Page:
When squirrel hunter Vern Baker of Joseph came upon the carcasses of approximately 75 steelhead near the Wallowa County asphalt plant five miles north of Enterprise last Wednesday, he was incensed. He thought of the many deserving individuals who could have benefitted from the wanton waste and demanded an explanation.
The explanation is that the batch of fish dumped in a pit on Oregon Department of Transportation property, the same pit where road kill deer carcasses are dumped, was determined by personnel at the state of Oregon's Wallowa Fish Hatchery to be infected by a fungus and not fit to be eaten. Many hundreds of the spawned steelhead, however, have been determined to be edible and shared with a variety of outlets.
This is not the first year that spawned fish from the hatchery have been distributed for food. Major recipients in the past have been the La Grande food bank and the La Grande Salvation Army. New recipients this year, with the peak run to come this week or next week, are Community Connection in Enterprise, the Elgin food bank and a Bellingham, Wash., firm known as American Canadian. Community Connection received 58 fish, the Elgin food bank about 150 fish and American Canadian about 1,000 spawned steelhead. The latter is processing the fish and providing them without charge to the Oregon Food Bank in Portland as a public service, according to Greg Davis of the Wallowa Fish Hatchery, .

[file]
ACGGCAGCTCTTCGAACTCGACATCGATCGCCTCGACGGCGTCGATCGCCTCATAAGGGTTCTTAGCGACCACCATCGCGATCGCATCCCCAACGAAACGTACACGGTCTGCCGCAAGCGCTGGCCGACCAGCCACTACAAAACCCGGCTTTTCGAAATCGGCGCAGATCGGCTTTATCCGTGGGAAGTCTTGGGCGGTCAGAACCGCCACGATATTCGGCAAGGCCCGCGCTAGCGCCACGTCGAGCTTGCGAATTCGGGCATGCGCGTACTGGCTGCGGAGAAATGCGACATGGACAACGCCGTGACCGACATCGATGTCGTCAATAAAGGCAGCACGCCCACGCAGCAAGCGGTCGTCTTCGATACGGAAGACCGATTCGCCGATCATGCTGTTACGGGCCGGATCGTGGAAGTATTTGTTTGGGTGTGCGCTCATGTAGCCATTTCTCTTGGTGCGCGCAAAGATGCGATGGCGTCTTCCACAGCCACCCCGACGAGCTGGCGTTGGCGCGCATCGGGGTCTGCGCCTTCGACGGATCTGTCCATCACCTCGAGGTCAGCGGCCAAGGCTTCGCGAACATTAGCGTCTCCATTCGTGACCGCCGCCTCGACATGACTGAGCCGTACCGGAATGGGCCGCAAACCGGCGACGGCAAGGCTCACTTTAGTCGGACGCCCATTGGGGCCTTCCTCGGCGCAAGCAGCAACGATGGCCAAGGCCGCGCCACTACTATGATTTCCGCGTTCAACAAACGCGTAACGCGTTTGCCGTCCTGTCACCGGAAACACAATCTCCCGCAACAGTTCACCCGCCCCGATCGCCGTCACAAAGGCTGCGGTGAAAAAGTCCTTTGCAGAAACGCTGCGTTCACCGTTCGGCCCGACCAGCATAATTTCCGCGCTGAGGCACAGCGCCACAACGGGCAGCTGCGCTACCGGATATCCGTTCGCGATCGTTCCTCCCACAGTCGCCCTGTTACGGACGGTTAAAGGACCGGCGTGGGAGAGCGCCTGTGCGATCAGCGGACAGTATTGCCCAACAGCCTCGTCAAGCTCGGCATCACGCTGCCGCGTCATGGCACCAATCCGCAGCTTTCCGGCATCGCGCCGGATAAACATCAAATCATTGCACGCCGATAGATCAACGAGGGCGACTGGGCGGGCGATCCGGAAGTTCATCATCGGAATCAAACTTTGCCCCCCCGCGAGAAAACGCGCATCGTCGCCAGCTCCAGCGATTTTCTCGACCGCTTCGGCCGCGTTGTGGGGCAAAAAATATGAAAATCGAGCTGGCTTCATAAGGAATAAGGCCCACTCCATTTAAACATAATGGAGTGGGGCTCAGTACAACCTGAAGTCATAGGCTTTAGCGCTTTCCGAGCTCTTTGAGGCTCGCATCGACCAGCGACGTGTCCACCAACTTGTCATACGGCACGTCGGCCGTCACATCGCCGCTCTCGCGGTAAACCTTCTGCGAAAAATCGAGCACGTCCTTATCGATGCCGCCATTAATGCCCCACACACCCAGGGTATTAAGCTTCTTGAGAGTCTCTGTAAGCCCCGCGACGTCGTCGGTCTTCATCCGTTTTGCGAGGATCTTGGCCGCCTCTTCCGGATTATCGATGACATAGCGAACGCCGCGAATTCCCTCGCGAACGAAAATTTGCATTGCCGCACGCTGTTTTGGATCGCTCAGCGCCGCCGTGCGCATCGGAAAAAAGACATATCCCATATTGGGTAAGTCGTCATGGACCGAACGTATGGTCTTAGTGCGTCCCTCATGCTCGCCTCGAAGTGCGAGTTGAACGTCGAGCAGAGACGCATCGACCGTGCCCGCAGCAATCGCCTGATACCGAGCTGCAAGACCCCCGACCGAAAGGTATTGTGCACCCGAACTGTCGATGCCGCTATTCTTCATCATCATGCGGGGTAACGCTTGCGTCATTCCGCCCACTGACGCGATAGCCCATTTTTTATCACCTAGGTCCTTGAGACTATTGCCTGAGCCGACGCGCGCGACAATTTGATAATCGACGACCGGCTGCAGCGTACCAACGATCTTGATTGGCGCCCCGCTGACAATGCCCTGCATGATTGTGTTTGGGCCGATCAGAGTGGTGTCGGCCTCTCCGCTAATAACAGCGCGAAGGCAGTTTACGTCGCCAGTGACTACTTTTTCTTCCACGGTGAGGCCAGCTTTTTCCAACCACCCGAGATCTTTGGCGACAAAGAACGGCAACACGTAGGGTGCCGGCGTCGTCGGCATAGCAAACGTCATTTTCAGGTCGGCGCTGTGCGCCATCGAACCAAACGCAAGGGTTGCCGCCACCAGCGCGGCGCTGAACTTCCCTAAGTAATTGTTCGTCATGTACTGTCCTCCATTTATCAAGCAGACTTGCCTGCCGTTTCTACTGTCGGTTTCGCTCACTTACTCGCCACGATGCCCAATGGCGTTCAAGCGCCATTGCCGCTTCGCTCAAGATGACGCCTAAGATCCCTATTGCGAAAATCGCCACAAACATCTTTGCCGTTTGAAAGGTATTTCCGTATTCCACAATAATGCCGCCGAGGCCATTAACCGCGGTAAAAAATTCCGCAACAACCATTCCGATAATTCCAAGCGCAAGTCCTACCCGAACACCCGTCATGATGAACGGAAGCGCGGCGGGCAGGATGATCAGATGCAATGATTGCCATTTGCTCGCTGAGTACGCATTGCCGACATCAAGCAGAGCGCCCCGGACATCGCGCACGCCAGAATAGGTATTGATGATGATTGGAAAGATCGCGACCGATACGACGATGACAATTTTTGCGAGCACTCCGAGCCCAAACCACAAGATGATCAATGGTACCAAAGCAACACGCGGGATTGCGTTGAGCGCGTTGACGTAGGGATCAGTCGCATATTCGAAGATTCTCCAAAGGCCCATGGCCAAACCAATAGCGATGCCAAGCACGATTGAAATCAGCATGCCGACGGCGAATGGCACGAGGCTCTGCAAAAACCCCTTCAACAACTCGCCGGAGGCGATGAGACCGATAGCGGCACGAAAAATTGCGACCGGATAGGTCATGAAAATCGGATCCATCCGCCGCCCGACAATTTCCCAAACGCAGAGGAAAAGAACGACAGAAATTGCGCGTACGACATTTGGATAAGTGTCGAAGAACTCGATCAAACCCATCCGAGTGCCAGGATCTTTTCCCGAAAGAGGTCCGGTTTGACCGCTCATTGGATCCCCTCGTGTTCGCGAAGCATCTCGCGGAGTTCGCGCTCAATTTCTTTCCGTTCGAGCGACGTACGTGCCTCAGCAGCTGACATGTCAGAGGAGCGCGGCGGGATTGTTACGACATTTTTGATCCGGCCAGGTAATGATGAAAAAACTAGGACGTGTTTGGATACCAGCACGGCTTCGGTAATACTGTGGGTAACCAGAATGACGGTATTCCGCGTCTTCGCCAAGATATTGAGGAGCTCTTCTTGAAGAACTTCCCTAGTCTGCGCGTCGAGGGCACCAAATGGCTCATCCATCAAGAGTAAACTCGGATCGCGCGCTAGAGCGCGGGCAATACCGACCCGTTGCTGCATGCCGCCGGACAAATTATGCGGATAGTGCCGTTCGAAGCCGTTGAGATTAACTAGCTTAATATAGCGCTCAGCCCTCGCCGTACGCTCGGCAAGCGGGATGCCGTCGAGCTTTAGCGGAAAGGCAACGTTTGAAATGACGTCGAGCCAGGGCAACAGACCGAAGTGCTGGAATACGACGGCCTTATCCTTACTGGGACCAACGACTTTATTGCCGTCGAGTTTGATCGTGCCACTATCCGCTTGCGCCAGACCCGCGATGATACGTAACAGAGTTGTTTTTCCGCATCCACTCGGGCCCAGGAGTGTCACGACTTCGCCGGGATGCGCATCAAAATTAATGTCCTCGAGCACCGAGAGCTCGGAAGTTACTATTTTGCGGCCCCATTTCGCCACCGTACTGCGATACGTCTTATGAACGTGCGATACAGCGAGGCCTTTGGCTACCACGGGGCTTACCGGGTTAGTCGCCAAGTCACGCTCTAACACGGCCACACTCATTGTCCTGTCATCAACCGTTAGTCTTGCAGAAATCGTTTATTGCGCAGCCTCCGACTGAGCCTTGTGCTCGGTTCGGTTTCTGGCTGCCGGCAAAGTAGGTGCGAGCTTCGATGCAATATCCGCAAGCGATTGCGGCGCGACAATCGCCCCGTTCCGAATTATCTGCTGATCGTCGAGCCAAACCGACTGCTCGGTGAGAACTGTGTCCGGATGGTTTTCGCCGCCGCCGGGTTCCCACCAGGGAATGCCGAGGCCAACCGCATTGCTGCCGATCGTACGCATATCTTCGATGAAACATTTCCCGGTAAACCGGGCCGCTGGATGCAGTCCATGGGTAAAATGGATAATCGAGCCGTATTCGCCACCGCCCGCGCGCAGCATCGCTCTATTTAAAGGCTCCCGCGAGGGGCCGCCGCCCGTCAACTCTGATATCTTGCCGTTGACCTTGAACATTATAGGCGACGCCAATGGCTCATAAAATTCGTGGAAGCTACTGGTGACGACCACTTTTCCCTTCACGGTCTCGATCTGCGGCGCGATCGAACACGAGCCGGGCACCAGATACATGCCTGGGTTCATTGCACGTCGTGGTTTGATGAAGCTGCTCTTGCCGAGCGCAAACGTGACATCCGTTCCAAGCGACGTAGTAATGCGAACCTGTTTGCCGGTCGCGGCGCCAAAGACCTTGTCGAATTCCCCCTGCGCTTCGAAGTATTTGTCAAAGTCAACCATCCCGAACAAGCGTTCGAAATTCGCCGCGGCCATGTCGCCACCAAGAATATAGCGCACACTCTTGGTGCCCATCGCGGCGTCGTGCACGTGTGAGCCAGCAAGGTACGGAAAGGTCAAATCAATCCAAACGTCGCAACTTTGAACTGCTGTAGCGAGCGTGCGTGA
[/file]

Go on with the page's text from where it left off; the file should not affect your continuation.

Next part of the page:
Community Connection has cleaned and frozen its fish and plans to serve steelhead at senior citizen mealsites in Enterprise and Wallowa on Good Friday, April 18. Community Connection director Carolyn Pfeaster, who was delighted with the gift, said that there might be enough fish to make two meals.
Last year, a banner year, 9,380 of the steelhead were harvested for eggs at the Wallowa Fish Hatchery, Big Canyon Hatchery and Little Sheep Hatchery.
Oregon Department of Fish and Wildlife fish biologist Brad Smith says the fish have had a tough go of it since leaving the ocean almost one year ago. He said the steelhead which reach the hatchery functionally quit feeding in fresh water and have a very low fat content in their bodies. He says the fish have white or light pink flesh. He said that steelhead are returning to the hatcheries in worse condition than in past years because of the early spring and higher water temperatures.
Wallowa County Public Works Director Russ McMartin says the dumped fish near the asphalt plant will be buried this week.
Smith said that a certain percentage of the steelhead run have abrasions on their bodies which are contaminated with a fungus. Those are the ones which are not fit for human consumption and are sorted out.
Bob Jones from the Wallowa Fish Hatchery said the contaminated fish were discarded in the county landfill in the past and were again dumped there at the end of last week. The fish discovered by Baker had been discarded one week before he found them.